Romuald Rodziewicz – the last Hubal’s soldier died

Wręczenie Romualdowi Rodziewiczowi Krzyża Komandorskiego Orderu Odrodzenia Polski, fot. Katarzyna Kopacz/

“We just wanted to fight. We were looking for a fight, Germans were looking for us and in this way there was always some action. At that time, a man did not think about the possibility of being wounded or killed, or anything. Such thoughts did never cross our minds”. Those are his words from one of the last interviews for Xeni Jacoby from Patriae Fidelis. During 101 years of life, his experiences met with the dramatical history of Poland. The son of an exile, the soldier and the emigrant – he could not live in the country he fought for. On his life path, there is also an important place for Vilnius.

Romuald’s father, Antoni Bolesław, was a young engineer and the lecturer in the technical school in Vilnius, when in 1903, he was sent to Siberia for secret teaching of the Polish history. He was allowed to come back to Poland only for two weeks to be married to his fiancée, Natalia. After the wedding, the young couple moved to Manchuria from where Antoni never came back, and his wife left to their country only for short periods of time. During one of those stays, in the family property in Ławski Bród, Romuald Radziewicz was born.

The possibility of coming back to the Homeland appeared when Manchuria was taken over by the Japanese. However, only children benefited from it and the parents died in exile. After coming back to Poland, Rodowicz went to school in Vilnius, where he got prepared to take care of the family farm in Ławski Bród. Melchior Wańkowicz called that place a “Polish Switzerland”, where “Polish tradition is firm as an 100-year old oak and the language is so juicy and soft, and there is a constant unreasonable readiness for sacrifice”.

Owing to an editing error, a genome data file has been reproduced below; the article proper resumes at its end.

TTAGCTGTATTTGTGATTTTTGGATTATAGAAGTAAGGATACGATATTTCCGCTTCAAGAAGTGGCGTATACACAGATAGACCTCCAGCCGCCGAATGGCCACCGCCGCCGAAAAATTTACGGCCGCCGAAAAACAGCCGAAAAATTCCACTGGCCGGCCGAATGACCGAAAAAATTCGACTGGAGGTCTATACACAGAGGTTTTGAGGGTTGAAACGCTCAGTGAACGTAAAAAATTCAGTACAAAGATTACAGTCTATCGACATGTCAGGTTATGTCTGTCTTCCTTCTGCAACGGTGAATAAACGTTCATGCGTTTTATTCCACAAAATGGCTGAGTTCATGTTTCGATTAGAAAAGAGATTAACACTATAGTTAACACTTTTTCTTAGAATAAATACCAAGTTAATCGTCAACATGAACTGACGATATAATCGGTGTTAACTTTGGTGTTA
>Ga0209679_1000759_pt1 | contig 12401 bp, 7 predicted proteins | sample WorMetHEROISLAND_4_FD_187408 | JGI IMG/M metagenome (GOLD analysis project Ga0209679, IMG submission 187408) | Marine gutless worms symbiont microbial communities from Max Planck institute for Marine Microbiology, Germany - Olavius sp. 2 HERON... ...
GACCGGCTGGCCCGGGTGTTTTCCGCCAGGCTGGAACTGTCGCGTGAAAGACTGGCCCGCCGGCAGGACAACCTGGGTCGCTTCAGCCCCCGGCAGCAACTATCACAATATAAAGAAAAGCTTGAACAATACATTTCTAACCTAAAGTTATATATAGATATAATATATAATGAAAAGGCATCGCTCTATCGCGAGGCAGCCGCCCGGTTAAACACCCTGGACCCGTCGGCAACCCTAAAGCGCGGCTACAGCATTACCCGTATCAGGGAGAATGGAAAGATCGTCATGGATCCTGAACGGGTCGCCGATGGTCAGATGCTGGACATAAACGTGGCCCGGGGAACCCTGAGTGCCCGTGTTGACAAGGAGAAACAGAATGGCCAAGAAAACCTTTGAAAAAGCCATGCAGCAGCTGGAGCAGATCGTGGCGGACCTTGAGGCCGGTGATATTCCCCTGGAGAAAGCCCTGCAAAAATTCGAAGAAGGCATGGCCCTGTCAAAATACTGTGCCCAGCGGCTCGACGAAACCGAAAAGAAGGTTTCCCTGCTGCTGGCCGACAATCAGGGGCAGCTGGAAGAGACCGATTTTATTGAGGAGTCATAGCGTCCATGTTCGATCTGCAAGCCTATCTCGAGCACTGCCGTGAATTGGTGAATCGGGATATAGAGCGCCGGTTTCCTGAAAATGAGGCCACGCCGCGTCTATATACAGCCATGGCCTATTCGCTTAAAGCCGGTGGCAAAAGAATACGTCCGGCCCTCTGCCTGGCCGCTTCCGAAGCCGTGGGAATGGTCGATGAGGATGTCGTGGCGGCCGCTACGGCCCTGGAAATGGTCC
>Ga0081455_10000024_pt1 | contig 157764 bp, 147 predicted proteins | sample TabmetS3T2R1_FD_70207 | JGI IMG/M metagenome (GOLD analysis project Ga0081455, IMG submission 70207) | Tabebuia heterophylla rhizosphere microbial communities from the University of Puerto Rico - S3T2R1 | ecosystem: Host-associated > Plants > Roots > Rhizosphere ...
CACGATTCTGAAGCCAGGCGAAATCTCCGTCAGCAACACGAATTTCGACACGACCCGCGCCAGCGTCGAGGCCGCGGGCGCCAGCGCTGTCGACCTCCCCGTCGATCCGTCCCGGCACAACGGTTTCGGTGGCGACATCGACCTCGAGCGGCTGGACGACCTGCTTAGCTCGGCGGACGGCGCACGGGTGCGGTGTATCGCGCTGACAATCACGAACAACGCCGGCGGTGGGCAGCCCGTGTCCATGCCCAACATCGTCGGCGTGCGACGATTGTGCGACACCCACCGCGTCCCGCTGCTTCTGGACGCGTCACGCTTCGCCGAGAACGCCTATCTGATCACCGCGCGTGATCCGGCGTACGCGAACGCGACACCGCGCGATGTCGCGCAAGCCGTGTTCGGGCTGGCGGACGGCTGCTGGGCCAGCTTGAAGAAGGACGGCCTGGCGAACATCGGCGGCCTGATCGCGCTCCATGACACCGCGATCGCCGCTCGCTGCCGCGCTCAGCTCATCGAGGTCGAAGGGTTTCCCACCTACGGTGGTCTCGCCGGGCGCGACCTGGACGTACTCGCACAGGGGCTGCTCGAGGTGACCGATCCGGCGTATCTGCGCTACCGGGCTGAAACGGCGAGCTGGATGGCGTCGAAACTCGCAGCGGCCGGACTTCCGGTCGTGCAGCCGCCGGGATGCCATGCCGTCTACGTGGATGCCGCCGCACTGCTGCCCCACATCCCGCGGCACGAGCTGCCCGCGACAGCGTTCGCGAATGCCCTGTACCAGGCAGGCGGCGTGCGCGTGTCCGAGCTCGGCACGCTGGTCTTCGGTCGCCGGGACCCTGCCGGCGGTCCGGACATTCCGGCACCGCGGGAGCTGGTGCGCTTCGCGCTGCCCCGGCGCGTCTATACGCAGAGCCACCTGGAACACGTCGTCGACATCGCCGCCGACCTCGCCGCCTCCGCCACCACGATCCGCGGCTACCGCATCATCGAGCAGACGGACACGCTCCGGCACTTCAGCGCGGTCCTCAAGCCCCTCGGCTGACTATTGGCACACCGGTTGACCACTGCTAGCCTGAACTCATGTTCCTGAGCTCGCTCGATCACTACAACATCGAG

He was 26 at the moment of the outbreak of World War II. He took part in the September Campaign as a non-commissioned officer of the 102nd Reserve Cavalry Regiment, which was a part of “Wołkowysk” Group. Afterwards, he joined the 110th Cavalry Regiment under the command of lieutenant colonel Jerzy Dąbrowski, with whom he moved on Warsaw. After the capitol’s fall, he did not stop fighting. He joined Dedicated Troops of Polish Army under the command of Henryk Dobrzyński, pseudo. “Hubal”.

From March 1941, he operated in Vilnius region again. This time he worked in the military intelligence in Vilnian North Center I. In the middle of 1942 he joined Home Army, and more than a year later – in August – he got arrested by Germans. After the 3-month long stay in prison in Mołodeczno, he was sent to Auschwitz. However, it was not the end of his path – he was then sent to Buchenwald, and finally to Rhineland where he worked with the railway renovation. He regain freedom in May 3rd, 1945 in Austrian Innsbruck. After 5 weeks of recovery, he decided to fight again so he left to Italy to join II Corps.

After the War, still in Italy, Malchior Wańkiewicz wrote a book “Hubal’s Soldiers” which was based on Rodziewicz’s story. In 1947, he was demobilised and he settled in England.

In July 1st, 2008, great achievements for the independence of the Republic of Poland were acknowledged by President Lech Kaczyński who decorated him with Commander’s Cross of the Order of the Rebirth of Poland.

Romuald Rodziewicz died on October 24th. The burial ceremony will take place on November 6th at 1.30p.m. in Polish church in Huddersfield.


Tłumaczenie by Aneta Gębska w ramach praktyk w Europejskiej Fundacji Praw Człowieka, Translated by Aneta Gębska within the framework of a traineeship programme of the European Foundation of Human Rights,

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